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Best Practices to Effectively Execute Talent Acquisition Strategy

Every organisation knows that having the right talents in the right jobs is crucial for the business to grow and move to the next level. But every business owner knows too well that these talents do not usually appear on their own accord, requesting for jobs. These talents have to be proactively brought on board with a Talent Acquisition Strategy.


WHAT is a Talent Acquisition Strategy?

Talent acquisition is a strategy that focuses on sourcing, attracting, selecting, hiring, growing, and retaining talents that fulfil the organisation’s needs. Such a strategy does not necessarily consider the best talents in the market as they may not fit into the organisation’s culture. Rather, it aims to line up the right people, either now or in the future, who have the capability to move the organisation forward. 


WHY is Talent Acquisition crucial now?

In 2022Q1, the unemployment rate in Singapore fell to 2.2%, the lowest level since 2019Q3, according to data from the Ministry of Manpower. At the same time, total employment grew by 42,000, as border restrictions eased. The number of job vacancies also rose to a new high, indicating the creation and availability of more jobs in the local job market.

In this competitive environment, a talent acquisition strategy is more critical than ever. However, developing a sustainable talent acquisition strategy that fits an organisation’s culture and business needs can be complex and challenging.


Below are some practices to execute a talent acquisition strategy effectively.

1. Define the Requirements for the Needed Talents Holistically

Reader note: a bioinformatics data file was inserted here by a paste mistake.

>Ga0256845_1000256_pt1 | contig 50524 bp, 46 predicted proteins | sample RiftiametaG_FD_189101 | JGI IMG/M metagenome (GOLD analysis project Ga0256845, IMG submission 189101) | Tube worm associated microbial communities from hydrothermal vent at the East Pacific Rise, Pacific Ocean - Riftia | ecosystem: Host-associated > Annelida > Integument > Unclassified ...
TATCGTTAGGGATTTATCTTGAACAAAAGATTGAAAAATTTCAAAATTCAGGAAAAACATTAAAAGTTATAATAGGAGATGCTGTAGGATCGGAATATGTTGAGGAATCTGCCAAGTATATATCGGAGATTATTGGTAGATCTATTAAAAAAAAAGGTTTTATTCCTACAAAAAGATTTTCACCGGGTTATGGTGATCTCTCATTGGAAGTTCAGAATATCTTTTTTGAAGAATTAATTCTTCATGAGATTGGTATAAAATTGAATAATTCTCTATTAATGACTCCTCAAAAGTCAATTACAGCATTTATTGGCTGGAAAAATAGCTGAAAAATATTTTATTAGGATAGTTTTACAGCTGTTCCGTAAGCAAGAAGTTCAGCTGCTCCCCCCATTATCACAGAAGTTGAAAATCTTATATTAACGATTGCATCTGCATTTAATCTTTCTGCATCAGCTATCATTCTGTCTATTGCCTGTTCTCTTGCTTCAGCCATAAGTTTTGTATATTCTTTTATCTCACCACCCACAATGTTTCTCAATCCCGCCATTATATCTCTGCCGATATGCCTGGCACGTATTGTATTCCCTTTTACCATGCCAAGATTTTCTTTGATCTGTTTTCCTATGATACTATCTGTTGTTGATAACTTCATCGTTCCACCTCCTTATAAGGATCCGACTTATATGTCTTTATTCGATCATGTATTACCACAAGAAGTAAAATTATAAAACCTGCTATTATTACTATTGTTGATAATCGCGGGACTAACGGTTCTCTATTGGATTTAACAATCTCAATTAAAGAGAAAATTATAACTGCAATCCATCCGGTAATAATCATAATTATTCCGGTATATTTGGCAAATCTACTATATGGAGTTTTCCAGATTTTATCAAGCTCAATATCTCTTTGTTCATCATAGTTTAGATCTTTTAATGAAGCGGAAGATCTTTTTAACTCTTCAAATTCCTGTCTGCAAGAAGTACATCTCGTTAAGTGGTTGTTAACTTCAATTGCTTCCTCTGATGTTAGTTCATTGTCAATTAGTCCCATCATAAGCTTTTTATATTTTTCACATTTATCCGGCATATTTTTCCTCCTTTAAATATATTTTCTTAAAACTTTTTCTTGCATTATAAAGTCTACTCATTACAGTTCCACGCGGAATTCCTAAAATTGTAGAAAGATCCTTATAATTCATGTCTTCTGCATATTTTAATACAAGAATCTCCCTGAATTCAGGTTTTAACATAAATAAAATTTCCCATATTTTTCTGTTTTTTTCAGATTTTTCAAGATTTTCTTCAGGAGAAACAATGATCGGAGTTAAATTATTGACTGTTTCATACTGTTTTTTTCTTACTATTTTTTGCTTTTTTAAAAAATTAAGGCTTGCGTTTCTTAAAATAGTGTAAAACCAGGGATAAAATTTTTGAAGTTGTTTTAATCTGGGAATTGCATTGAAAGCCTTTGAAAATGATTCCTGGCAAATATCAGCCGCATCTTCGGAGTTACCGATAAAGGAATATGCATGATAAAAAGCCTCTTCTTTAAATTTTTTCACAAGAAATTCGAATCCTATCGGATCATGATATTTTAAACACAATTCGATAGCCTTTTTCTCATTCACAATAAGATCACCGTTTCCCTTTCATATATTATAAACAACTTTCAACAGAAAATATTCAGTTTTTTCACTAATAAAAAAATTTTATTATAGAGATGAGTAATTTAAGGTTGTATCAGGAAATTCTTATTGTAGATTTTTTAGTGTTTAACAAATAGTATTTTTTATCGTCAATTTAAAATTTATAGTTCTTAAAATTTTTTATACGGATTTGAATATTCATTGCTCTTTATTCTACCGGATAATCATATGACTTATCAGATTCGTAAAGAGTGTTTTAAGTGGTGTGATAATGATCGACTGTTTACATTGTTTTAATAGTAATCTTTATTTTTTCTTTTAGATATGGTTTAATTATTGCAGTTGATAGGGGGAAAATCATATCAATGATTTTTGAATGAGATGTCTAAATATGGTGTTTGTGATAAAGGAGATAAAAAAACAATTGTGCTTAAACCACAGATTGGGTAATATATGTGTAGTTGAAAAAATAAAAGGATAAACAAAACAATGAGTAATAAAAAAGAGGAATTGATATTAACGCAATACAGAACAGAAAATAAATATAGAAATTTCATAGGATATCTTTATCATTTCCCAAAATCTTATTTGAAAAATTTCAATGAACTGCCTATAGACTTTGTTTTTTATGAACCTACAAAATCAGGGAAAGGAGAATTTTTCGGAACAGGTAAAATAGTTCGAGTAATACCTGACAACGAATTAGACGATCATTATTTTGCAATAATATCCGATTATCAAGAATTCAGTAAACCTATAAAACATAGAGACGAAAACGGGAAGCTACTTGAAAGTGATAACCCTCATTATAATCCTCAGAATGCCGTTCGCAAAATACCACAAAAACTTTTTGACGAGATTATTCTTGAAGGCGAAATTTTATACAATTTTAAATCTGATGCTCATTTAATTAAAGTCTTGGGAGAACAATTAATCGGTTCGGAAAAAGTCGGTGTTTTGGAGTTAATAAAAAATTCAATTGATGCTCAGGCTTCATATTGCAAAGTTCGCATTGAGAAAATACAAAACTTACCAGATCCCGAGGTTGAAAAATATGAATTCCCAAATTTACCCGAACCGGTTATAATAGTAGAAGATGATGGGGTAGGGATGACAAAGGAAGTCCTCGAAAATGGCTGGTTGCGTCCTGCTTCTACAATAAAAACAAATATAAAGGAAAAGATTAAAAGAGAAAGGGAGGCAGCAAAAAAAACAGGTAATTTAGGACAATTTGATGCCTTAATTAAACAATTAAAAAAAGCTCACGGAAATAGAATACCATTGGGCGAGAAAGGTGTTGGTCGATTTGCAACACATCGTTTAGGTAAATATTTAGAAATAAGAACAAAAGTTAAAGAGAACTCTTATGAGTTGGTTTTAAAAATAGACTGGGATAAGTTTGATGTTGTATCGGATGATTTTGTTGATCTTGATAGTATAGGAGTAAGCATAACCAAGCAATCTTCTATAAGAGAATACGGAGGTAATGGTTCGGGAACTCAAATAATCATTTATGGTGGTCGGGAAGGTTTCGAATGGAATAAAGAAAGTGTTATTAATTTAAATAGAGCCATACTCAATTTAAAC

Before starting to source for the right skilled talents, one should know the skill set required. Apart from background knowledge, skills, abilities, and other competencies needed for the vacancy, defining a specific personality set is also essential. The latter matters—tremendously! 

Attitude is just as important as aptitude. Every job requires a certain kind of person to do it. Else the relationship between the acquired talents and the management can go sour quickly when they cannot fit in well with the organisation’s culture and work to their best ability.


2. Leverage Data to Evaluate Current Hiring Processes

The decisions made in any talent acquisition should be data-driven. HR may need to review the hiring processes with the most relevant facts and information when a company must go through another hiring round for the same job.

The correct data set allows HR to assess the average monthly and yearly hiring load. It will also give insights into turnover rates and determine periods of high and low demand. 

Identify the gap between the performance appraisals – existing employees and those who have left – and the job requirements. Thereafter, review how can the hiring processes be further fine-tuned to address the identified gap.


3. Collaborate to Utilise Resources Effectively

Collaboration and cooperation with HR and other departments should be the foundation of the strategy. It is prudent to ensure that the aims and systems of the HR department, be it software or standard of procedures, can execute the talent acquisition strategy effectively with minimal resources.

On the other hand, HR professionals can also work with the teams in charge of marketing and software to smoothen the process of sourcing talents. The right HRM software can save the HR team a great deal of time in filtering and screening the most qualified candidates. Besides solely relying on the HRM software, the right media channels can increase the exposure of vacancies to talents with specific attributes.


4. Keep Candidates Engaged

If HR could discern the potential value of talents, other firms could have also done that. Hence, once the core group of shortlisted candidates are established, HR should keep them engaged to secure these talents’ interests in the company. For example, these candidates should be kept in touch before and after the final interview, giving them a clear overview of the recruiting process and telling them when they can expect a decision.

Reaching out to and communicating with candidates during recruitment can influence their decision on whether to join your company. Their perspective is an insight into how your company treats employees. So, HR should put their best foot forward on this front.